Statement issued by eThekwini Mayor, Cllr James Nxumalo
 
We have called this media briefing to clarify issues relating to recent protests and present the City’s standpoint on these matters.
 
Over the past few months the Municipality has experienced a number of protests in several settlements around the City, the most notable being the situation at Cato Crest. Subsequently, we have noticed different groupings entering the fray and making comments that were mainly not based on facts as well as perpetuating wild and baseless allegations. These range from newspaper editorials to commentaries by certain academics as well as the media statements issued by the General Council of the Bar of South Africa and KwaZulu-Natal Church Leaders. While we do respect these groups and individuals’ right to freedom of expression, however, given the positions that they hold in society and the kind of influence and authority that comes with their positions, one would have expected them to base their commentaries on proven facts and to look at both sides of the coin; instead of allowing themselves to be fed with lies and misinformation and present it as facts.
 
It is however not our intention to engage in a public spat with them, but to engage with these learned colleagues so that we could clarify our positions on this matter.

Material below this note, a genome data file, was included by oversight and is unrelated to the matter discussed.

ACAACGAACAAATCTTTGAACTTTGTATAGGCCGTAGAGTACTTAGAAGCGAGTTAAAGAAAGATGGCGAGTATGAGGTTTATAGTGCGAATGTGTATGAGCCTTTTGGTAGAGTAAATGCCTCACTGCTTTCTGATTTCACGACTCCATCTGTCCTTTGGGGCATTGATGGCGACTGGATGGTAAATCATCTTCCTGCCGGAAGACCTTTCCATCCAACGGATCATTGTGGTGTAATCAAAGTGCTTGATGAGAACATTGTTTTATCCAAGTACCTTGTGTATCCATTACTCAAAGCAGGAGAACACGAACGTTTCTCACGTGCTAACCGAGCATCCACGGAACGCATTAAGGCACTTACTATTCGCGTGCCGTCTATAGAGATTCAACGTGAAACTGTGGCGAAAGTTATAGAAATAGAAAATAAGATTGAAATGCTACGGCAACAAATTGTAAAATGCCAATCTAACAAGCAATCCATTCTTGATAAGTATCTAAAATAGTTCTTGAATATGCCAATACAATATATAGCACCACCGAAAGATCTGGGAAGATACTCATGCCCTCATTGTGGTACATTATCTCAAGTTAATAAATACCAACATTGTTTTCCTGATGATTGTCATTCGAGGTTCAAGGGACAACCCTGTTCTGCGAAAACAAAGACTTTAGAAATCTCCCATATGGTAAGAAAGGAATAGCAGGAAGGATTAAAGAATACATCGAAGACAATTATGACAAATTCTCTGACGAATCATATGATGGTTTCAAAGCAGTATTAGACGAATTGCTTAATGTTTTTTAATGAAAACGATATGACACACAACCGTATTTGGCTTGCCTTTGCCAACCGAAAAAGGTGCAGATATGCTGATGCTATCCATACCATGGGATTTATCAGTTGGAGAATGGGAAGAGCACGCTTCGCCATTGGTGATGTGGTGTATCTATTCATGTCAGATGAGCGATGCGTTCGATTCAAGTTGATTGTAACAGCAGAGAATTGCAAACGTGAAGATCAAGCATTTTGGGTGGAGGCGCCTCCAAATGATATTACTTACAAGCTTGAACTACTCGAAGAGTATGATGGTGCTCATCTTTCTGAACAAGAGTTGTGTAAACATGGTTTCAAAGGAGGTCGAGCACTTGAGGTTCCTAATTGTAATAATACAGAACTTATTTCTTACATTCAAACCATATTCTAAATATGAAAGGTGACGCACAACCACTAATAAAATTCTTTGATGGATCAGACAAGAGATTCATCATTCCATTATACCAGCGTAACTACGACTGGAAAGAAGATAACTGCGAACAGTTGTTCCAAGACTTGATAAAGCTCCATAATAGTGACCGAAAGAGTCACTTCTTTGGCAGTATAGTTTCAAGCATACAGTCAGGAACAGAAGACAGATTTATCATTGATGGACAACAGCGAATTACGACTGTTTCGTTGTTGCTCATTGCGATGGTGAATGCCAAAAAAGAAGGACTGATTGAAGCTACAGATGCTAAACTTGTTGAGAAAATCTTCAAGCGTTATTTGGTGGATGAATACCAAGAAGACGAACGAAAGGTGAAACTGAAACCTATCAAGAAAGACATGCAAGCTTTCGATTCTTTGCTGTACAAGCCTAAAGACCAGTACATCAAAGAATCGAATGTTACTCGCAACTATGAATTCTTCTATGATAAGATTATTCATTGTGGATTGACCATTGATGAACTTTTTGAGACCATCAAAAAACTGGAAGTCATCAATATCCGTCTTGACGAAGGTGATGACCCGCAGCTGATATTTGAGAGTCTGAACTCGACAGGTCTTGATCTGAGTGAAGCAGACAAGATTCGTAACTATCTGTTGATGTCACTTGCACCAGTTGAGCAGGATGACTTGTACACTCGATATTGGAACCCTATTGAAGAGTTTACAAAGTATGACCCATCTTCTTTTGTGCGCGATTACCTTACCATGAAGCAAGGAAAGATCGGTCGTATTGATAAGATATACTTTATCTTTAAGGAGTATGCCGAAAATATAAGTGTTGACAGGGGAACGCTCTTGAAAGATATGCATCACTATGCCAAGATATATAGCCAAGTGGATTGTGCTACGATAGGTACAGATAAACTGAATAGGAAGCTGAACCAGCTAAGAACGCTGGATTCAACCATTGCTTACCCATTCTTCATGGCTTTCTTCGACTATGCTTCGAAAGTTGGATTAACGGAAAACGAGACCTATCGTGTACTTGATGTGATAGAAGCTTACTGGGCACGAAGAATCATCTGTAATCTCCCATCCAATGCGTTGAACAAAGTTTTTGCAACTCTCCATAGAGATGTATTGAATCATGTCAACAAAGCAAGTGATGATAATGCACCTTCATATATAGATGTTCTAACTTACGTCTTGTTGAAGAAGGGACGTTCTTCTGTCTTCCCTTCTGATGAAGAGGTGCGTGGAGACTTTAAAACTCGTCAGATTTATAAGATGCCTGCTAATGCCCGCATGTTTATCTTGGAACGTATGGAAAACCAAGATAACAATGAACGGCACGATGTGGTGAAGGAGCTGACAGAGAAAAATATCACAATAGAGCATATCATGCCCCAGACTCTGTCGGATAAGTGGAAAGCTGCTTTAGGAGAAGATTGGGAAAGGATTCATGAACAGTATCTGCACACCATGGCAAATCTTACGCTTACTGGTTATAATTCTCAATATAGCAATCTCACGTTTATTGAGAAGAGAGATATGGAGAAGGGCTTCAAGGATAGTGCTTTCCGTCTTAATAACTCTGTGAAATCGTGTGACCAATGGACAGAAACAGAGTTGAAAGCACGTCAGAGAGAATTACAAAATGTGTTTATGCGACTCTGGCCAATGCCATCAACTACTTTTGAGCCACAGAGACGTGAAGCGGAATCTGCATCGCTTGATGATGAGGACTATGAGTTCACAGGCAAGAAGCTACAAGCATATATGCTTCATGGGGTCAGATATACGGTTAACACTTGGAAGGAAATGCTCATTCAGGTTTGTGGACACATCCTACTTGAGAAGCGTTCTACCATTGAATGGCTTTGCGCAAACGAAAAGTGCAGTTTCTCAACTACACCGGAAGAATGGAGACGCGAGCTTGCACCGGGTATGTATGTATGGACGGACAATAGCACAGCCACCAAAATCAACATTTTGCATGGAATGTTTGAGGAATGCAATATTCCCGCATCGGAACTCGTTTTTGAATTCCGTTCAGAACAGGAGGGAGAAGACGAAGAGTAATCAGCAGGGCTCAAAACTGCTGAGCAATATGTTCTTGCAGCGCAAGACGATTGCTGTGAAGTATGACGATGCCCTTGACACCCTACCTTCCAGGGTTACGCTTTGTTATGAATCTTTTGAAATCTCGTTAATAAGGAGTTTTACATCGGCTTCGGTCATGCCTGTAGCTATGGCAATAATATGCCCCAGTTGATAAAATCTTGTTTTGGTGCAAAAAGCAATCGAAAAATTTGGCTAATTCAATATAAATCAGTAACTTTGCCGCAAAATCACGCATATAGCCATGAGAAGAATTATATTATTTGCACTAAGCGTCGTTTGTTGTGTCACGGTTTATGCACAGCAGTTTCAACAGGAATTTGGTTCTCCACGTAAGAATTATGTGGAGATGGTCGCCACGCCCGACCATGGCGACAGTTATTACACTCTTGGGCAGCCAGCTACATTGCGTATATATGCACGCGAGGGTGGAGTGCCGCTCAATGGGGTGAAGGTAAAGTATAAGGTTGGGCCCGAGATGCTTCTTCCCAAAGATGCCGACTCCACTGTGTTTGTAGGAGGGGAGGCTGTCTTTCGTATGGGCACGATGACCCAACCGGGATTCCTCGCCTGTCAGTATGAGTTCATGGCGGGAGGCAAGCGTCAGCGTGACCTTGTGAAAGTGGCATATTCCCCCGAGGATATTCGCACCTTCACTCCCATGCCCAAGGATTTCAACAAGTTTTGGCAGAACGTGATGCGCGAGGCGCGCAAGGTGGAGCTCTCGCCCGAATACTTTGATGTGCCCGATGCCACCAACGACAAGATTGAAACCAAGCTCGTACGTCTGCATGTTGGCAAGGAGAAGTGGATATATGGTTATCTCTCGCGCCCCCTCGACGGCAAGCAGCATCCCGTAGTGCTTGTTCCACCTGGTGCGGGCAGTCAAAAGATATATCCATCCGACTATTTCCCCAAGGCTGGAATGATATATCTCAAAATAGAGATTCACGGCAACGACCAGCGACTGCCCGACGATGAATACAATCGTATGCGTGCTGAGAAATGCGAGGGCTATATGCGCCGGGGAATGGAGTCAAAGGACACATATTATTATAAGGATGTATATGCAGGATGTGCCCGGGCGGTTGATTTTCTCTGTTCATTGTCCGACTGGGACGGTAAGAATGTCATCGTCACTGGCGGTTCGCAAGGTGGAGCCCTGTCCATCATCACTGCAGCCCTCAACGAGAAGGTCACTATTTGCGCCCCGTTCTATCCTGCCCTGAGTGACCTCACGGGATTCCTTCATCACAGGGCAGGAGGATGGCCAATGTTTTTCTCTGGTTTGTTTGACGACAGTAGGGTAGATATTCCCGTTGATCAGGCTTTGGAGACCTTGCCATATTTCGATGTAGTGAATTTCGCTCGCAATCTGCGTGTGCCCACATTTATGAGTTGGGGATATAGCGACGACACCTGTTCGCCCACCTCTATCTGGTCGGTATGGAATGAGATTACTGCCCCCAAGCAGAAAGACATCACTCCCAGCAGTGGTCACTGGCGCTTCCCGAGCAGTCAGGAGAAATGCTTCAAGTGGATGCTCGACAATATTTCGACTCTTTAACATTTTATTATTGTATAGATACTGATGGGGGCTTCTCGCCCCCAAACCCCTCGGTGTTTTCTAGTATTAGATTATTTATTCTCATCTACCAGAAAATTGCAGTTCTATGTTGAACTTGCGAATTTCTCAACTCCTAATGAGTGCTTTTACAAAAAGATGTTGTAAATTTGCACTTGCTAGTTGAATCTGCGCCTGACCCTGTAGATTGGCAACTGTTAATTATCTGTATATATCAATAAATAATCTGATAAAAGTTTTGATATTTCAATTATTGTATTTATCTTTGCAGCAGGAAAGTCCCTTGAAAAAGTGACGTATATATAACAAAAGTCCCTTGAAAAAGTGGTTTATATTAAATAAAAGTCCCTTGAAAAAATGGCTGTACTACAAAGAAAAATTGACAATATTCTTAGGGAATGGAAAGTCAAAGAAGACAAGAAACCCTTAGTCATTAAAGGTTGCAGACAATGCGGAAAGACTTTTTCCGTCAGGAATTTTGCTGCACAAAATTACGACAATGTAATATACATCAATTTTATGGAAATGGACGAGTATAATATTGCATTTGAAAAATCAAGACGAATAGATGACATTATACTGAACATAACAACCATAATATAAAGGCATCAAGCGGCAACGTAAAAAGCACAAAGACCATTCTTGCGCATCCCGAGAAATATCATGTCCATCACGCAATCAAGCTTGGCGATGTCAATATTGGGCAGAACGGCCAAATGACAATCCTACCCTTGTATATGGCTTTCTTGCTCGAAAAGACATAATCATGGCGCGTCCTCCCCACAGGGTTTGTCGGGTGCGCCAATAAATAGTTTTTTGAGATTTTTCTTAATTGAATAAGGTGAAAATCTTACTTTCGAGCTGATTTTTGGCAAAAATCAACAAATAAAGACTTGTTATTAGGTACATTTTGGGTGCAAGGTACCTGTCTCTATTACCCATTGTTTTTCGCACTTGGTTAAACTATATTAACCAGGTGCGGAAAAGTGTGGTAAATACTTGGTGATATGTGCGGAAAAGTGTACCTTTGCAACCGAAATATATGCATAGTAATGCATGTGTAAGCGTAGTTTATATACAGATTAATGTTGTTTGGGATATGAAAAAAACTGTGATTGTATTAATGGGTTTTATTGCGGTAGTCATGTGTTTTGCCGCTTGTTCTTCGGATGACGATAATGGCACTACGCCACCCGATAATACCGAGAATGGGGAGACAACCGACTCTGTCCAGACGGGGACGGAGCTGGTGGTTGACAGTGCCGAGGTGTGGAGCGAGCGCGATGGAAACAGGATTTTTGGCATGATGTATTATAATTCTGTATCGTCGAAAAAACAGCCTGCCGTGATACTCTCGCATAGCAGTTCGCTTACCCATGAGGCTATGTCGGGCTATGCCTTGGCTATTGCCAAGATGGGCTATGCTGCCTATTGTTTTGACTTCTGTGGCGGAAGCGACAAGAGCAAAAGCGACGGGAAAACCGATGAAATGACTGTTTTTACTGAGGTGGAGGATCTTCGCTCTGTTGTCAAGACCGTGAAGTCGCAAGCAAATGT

Ladies and gentlemen of the media
Our intention this morning is to give a detailed report on what the Municipality is doing to address the housing backlog and to fast-track service delivery. We must state upfront that, like any other Metropolitan Municipality, eThekwini Municipality is facing a huge challenge of urbanisation, which results in the migration of people from different areas of our province and elsewhere, in search of better opportunities. This results in the mushrooming of informal settlements which adds to the current backlog.
 
It is also important to mention the fact that eThekwini remains with the best service delivery record when it comes to housing. The fact that our Municipality’s human settlements programme won the Metro Category for two years in a row in the Govan Mbeki Human Settlements Awards bears testimony to our commitment to service delivery. In fact eThekwini Municipality remains the highest performing Metro in terms of housing delivery despite some of the compliance challenges that we encountered in the recent past. Conversely, it is this very impressive housing delivery record that attracts people to our City.